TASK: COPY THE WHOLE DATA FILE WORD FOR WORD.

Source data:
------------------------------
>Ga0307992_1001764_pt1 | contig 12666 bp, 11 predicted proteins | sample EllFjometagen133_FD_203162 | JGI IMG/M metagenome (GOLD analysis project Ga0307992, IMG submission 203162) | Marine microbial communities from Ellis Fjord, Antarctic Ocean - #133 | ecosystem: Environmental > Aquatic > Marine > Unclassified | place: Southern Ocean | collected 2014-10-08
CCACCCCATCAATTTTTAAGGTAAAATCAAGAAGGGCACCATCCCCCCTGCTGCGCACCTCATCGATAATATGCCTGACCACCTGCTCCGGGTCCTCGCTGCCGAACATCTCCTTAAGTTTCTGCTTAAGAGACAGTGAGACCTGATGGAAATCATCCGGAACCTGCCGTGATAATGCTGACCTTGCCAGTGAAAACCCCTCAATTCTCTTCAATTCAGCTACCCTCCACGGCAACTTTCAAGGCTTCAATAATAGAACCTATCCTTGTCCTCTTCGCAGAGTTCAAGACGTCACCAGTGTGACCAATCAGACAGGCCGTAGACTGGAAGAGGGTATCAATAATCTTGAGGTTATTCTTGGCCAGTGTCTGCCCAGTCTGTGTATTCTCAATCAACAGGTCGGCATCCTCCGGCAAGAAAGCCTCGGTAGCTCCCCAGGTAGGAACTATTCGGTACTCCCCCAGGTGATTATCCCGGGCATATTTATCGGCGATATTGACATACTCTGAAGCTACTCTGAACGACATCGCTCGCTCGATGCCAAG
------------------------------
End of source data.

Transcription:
>Ga0307992_1001764_pt1 | contig 12666 bp, 11 predicted proteins | sample EllFjometagen133_FD_203162 | JGI IMG/M metagenome (GOLD analysis project Ga0307992, IMG submission 203162) | Marine microbial communities from Ellis Fjord, Antarctic Ocean - #133 | ecosystem: Environmental > Aquatic > Marine > Unclassified | place: Southern Ocean | collected 2014-10-08
CCACCCCATCAATTTTTAAGGTAAAATCAAGAAGGGCACCATCCCCCCTGCTGCGCACCTCATCGATAATATGCCTGACCACCTGCTCCGGGTCCTCGCTGCCGAACATCTCCTTAAGTTTCTGCTTAAGAGACAGTGAGACCTGATGGAAATCATCCGGAACCTGCCGTGATAATGCTGACCTTGCCAGTGAAAACCCCTCAATTCTCTTCAATTCAGCTACCCTCCACGGCAACTTTCAAGGCTTCAATAATAGAACCTATCCTTGTCCTCTTCGCAGAGTTCAAGACGTCACCAGTGTGACCAATCAGACAGGCCGTAGACTGGAAGAGGGTATCAATAATCTTGAGGTTATTCTTGGCCAGTGTCTGCCCAGTCTGTGTATTCTCAATCAACAGGTCGGCATCCTCCGGCAAGAAAGCCTCGGTAGCTCCCCAGGTAGGAACTATTCGGTACTCCCCCAGGTGATTATCCCGGGCATATTTATCGGCGATATTGACATACTCTGAAGCTACTCTGAACGACATCGCTCGCTCGATGCCAAG